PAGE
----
You and your rich friends are entrepreneurs in Silicon Valley, but you don’t have the smarts to either build new devices or write new apps. (Sorry.) Instead, you’re interested in tapping a more prosaic market; the geeks who build new devices, and write new apps.
These guys and gals, both employees and graduate students, never seem to sleep. And they get hungry at all hours of the day and night. This has been good news for the various pizzerias and burger joints that never close, and also offer 24/7 delivery. But you have a feeling that the market for prepared food is saturated. Further, it doesn’t satisfy everyone’s needs. What about the geek girl who feels the overwhelming urge to cook a tub of spaghetti sauce at 3:00 Sunday morning, but doesn’t have any oregano? What about the farm boy, overcome with longing for his Mom’s cooking, who wants some calf’s liver smothered in onions? In other words, what about the weirdos who actually want groceries at all hours of the day and night?
You have a tentative name for the business: MyShoppingCart.com. Customers visit the site, and select items for delivery using one of two shopping modes: by store (specify a business, see what it sells, and pick items) or by product (specify a grocery item, see which stores stock it, and pick a store). As usual, the customers fill shopping carts online, enter their plastic, and await delivery. You plan to charge outrageous prices, but hey – this isn’t a price-sensitive crowd.
Order fulfillment would take place in one of two ways; either directly from a store, or from your own small, very selectively stocked warehouse. Here’s now it would work.
If the store is open, you send a shopping list to the store, and they fill a box for you to pickup – and add their own markup, for the extra work. If the store is closed, one of your own agents, bonded and preapproved by the store, opens the store up, gets the stuff, and leaves an invoice at Customer Service. If a store isn’t open, and you can’t reach an agreement with the owners to let one of your guys go rummaging through the shelves in the middle of the night, then that store wouldn’t be on your website during the hours that it’s closed.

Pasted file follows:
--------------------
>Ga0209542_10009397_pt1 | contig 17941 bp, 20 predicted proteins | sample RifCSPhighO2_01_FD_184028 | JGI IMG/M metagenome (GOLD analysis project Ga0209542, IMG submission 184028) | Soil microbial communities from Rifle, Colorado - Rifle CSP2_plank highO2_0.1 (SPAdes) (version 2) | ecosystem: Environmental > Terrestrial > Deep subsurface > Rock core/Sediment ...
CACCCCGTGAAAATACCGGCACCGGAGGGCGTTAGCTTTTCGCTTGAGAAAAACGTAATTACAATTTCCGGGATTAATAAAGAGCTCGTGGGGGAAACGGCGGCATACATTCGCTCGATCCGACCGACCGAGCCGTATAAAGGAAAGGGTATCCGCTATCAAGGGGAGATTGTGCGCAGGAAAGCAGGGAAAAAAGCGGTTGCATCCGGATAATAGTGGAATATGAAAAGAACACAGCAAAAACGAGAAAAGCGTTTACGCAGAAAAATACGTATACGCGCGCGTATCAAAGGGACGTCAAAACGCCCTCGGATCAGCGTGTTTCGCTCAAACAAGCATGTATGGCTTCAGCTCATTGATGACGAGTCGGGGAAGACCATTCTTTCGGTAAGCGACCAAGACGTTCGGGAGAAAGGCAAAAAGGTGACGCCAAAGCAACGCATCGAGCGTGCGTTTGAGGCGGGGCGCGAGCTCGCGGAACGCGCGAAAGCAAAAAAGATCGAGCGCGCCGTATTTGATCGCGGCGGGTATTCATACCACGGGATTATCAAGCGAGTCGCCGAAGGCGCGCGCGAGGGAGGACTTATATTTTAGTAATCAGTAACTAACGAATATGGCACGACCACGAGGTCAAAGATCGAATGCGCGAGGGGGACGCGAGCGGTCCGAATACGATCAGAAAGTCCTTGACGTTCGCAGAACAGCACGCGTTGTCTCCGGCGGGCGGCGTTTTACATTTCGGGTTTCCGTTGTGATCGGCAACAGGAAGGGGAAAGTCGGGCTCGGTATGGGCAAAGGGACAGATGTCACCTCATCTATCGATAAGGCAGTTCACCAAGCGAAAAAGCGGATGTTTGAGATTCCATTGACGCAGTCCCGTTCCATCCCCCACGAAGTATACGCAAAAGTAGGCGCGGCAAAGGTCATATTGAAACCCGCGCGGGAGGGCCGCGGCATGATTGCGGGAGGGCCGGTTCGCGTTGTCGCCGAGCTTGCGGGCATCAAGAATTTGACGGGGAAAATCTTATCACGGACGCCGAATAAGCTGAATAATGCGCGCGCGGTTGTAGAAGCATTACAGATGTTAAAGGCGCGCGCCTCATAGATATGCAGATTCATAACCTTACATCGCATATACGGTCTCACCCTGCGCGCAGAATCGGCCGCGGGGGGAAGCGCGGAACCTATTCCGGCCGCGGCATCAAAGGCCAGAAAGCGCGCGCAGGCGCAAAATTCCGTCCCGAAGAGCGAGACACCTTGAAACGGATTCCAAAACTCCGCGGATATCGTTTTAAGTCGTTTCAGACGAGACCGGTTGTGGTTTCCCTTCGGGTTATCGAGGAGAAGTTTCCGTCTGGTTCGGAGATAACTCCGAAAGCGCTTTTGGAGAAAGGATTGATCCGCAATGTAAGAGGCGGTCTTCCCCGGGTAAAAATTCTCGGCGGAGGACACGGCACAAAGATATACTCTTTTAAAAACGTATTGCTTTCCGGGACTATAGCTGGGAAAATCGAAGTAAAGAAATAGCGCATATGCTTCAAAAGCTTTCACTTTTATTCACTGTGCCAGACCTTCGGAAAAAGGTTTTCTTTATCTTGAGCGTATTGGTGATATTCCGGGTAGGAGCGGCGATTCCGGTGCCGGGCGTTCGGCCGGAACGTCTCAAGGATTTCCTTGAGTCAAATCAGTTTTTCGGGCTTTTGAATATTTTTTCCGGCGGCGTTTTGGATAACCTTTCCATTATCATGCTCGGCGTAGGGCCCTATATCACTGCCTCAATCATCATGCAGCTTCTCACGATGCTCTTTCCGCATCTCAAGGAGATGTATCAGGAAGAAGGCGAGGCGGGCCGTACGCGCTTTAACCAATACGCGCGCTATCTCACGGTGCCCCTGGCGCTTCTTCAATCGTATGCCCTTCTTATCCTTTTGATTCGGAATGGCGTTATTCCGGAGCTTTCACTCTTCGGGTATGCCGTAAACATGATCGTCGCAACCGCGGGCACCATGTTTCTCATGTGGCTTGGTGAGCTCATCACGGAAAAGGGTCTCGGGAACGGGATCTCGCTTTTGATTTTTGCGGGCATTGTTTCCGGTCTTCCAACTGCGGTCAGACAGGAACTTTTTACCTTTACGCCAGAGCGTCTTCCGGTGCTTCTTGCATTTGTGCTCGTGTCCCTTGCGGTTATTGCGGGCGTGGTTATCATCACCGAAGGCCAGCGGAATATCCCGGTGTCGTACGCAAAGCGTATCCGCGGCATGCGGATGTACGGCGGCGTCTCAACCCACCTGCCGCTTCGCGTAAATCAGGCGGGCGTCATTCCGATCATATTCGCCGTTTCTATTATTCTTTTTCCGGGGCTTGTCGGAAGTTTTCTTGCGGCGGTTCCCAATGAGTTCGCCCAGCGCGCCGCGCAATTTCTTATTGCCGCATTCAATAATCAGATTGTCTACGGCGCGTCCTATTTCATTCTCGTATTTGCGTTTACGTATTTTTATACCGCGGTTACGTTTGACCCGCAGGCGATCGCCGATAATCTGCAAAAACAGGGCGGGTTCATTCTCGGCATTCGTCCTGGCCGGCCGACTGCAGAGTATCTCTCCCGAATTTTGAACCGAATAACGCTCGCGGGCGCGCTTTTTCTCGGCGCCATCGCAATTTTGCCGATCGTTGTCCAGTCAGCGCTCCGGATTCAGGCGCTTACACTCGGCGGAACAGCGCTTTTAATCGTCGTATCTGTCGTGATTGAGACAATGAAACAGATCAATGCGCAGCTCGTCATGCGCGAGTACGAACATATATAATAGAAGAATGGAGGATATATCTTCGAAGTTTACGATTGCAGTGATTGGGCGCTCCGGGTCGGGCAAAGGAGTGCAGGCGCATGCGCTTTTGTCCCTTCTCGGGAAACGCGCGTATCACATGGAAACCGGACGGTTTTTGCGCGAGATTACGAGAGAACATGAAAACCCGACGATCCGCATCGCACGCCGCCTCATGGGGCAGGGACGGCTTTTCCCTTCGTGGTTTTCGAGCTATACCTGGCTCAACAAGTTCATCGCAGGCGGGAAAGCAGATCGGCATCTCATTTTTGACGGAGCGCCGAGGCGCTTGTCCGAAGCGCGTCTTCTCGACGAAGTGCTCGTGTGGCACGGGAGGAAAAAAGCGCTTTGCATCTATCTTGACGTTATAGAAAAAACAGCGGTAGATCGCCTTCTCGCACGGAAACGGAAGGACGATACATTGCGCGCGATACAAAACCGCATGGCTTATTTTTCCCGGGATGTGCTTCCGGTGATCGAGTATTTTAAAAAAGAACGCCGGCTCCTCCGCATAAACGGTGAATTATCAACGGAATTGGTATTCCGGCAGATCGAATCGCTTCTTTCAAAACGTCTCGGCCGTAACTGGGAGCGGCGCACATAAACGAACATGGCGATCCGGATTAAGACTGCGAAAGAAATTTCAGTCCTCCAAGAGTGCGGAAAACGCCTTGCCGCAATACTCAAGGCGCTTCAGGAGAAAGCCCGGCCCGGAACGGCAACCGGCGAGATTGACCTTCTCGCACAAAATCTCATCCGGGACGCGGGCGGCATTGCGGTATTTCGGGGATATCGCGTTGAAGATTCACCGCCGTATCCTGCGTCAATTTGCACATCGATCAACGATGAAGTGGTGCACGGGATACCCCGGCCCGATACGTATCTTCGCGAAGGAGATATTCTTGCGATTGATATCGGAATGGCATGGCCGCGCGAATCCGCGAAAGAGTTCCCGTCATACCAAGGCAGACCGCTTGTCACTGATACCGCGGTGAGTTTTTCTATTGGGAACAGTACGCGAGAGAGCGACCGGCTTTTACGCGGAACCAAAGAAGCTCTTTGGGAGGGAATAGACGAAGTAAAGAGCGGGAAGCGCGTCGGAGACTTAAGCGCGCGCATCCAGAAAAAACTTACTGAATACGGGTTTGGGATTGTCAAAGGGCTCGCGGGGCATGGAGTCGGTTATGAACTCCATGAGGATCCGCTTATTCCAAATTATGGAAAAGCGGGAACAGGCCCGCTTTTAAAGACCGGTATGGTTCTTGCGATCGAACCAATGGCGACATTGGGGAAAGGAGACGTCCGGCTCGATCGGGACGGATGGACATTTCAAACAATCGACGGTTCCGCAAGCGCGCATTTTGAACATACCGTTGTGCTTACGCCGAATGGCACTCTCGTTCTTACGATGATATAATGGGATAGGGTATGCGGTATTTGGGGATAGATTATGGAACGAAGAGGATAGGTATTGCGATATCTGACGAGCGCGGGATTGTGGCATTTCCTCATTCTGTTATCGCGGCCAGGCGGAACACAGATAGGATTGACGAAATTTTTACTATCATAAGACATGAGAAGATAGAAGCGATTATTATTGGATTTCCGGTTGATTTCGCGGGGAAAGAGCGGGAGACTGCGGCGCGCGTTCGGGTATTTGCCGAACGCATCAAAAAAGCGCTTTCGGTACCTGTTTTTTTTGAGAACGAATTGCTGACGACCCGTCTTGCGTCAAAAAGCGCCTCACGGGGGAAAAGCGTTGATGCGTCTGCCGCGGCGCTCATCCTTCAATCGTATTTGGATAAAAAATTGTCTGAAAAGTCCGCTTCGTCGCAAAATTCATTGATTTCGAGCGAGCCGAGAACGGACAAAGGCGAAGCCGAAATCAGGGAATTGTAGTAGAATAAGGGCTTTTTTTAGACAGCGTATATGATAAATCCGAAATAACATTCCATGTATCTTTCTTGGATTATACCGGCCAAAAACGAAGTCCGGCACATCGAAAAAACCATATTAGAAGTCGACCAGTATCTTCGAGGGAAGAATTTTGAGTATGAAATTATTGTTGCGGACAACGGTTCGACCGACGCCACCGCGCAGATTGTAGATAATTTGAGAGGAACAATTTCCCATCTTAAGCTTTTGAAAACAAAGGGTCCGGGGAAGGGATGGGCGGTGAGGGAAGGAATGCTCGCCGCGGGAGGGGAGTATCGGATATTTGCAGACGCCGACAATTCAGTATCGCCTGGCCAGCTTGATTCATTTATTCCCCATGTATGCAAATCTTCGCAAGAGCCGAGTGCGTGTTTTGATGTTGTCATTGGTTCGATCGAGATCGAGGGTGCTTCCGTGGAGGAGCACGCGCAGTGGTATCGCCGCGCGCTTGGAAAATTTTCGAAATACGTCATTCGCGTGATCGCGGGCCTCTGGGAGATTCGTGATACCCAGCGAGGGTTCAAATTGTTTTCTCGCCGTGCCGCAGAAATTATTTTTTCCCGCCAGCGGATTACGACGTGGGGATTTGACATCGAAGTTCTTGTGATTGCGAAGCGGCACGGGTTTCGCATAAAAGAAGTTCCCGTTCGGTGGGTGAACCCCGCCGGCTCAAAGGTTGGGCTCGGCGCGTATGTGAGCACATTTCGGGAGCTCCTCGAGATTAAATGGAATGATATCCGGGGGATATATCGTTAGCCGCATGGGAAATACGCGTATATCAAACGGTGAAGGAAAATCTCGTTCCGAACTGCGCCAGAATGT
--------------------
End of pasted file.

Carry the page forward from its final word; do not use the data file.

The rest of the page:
If the customer orders by product, then you have two options; either go to the nearest store that has the requested items, or fill the order out of your own warehouse. The items in the warehouse either belong to you, having been purchased from a wholesaler, or are there on consignment – that is, they belong to local merchants, and they’re letting you keep them and sell them on their behalf. Perishables are either frozen rock-hard, or (in the case of fresh vegetables) not available unless a market is open for pickup.
All in all, it would be an ambitious, enormously complex enterprise. It would be impossible without cutting-edge apps, which your geek coworkers are developing for you.
At the moment, you’re in the fact-gathering, preliminary planning stage. The immediate problem is the warehouse. What information would you need to determine:
A satisfactory site?
What items would need to be kept in stock, and the optimum stocking level of each?
What size facility is needed – both floor space (sq ft) and volume (cubic ft)?
An optimum system for locating items, so your employees will know where to put them when they arrive, and find them when they’re needed?
Pertaining to number 4 above: You’re anticipating the need for some sort of scanning system that identifies items as they arrive, keeps track of where they’re located in the warehouse, and issues instructions for retrieving them. Most, but not all, of the items will arrive with some sort of computer-friendly label already affixed; however, the label doesn’t necessarily provide all the information you might need, particularly for the items that are there on consignment. For those items, it would be nice to know to whom they actually belong. You’re also interested in the possibility of generating barcode labels for customers, to be affixed to the sacks and cartons containing their orders. The delivery people could read those labels with hand-held devices, and receive real-time driving instructions that take traffic congestion and road closures into account. The three labeling options are UPC barcoding, RDIF tags (either single-use or reusable) or 2-D barcodes using one of the standard protocols.
Which of the three options would be best? Why? Explain.
In conclusion, you should give some thought to safety.
What are the minimum procedures you should put into place, to ensure that your warehouse workers (probably no more than one or two people) aren’t exposed to unnecessary risks?
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